Once you conquer a wing of Naxxramas, additional challenges become available. You can earn nine class cards by taking on “challenges challenges” – special battles against previously-defeated bosses using pre-constructed decks (usually themed around the card you’ll get if you win). The most fun of these is the hunter challenge, which pits you against Loatheb with a deck full of Webspinners. Between the buffs you get from killing Loatheb’s spores and the random beasts you get by sacrificing Webspinners, the challenge lets you make some insane plays.


On top of the class challenges, you can also face heroic variants of each boss, who come packing even more imbalanced cards and hero powers. Whereas the normal bosses can be beaten with the standard decks you use in multiplayer, their heroic counterparts require a great deal more planning and specialization. You’ll have to build a deck specifically geared to take down each boss, often using cards that are considered “bad” in the current meta. Puzzle-minded players will have a blast taking each boss down. Unfortunately, all you get for completing heroic mode is a special card back, which is a bit of a letdown compared to the regular modes. Some sort of cool loot drop – maybe a random chance of earning a gold variant of a Naxx card – would encourage replayability and give heroic mode longer legs.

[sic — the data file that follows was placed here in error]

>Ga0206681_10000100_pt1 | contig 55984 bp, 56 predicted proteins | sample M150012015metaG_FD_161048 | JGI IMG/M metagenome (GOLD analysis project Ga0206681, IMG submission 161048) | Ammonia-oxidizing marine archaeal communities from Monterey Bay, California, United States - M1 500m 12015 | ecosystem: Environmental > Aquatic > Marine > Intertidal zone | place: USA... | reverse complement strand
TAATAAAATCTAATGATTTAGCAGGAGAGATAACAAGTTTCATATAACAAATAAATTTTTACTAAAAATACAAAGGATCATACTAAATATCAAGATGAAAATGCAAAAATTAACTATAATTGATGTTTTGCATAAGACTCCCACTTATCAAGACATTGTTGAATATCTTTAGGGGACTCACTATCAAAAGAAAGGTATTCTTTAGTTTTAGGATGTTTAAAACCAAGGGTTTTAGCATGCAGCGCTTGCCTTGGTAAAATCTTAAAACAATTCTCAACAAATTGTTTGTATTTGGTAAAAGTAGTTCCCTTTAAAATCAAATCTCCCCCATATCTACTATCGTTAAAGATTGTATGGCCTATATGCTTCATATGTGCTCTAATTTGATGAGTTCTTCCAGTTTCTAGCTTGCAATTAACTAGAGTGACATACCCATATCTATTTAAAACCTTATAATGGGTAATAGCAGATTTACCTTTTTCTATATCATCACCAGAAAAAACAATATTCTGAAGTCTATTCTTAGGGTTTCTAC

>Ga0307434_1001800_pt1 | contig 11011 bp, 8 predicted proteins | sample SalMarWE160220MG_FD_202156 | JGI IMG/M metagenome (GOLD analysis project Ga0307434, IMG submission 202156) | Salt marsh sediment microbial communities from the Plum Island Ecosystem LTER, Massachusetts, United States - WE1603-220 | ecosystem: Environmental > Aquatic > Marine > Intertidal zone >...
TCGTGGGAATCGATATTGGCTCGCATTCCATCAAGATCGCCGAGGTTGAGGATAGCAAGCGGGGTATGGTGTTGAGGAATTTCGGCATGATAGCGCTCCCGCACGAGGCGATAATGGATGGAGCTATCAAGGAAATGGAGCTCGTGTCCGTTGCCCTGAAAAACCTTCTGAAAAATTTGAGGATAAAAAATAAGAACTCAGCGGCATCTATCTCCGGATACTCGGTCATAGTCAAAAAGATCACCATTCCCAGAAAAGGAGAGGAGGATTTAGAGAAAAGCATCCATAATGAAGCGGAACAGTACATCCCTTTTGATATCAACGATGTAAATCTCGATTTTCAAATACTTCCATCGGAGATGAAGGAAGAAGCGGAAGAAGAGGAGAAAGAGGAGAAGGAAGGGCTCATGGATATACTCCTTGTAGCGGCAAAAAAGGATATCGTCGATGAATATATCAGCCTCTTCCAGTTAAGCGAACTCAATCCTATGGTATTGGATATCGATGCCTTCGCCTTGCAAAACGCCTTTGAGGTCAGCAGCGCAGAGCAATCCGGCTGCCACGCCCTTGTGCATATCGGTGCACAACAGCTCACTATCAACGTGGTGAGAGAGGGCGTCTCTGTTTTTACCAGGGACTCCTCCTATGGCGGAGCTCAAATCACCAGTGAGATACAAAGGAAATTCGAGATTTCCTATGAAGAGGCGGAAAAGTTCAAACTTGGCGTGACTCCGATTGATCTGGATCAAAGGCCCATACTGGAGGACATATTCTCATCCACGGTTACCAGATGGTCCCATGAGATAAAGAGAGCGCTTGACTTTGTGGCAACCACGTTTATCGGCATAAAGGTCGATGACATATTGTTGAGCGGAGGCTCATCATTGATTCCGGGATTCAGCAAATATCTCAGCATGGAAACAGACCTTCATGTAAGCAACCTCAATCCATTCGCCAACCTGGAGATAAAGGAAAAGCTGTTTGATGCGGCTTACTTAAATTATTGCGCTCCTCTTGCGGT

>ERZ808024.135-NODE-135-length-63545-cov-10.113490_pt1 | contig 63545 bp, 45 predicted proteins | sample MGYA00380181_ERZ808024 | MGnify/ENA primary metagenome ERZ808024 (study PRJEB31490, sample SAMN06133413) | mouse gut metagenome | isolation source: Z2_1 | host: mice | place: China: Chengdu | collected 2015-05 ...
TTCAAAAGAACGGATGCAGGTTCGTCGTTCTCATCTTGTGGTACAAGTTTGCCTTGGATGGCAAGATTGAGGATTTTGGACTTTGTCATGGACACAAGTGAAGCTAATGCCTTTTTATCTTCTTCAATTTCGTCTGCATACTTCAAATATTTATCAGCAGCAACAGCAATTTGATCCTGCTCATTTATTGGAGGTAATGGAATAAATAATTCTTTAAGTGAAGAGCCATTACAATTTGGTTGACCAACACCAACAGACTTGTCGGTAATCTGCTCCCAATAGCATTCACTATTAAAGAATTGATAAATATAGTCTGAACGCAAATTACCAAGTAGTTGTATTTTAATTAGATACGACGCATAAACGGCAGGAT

While the single-player campaign is solid, most Hearthstone players are more concerned with the cards Naxx adds to multiplayer. A few weeks back I opined about the impact of the expansion’s first two sets, and I stand by my evaluation now that I’ve played with all the cards. Most of Naxx’s cards fit nicely into Hearthstone’s careful balance, but a few of them might be a little too strong. Loatheb is definitely a game-changer, helping players catch up when they’re behind and solidify their leads when they’re ahead. Most decks would be ill-advised to play without him. Haunted Creeper has nearly the same stats as Harvest Golem for one less mana, and slots neatly into any control or aggro deck you might want to run. Mad Scientist is a little situational, and only works with two classes (mage and hunter), but he has a decent body and in the right deck allows you to get a value of four or five mana out of your secrets while only spending two. I expect new players will have a tough time of it on ladder before they beat Naxx, though the difference won’t be too great at lower ranks.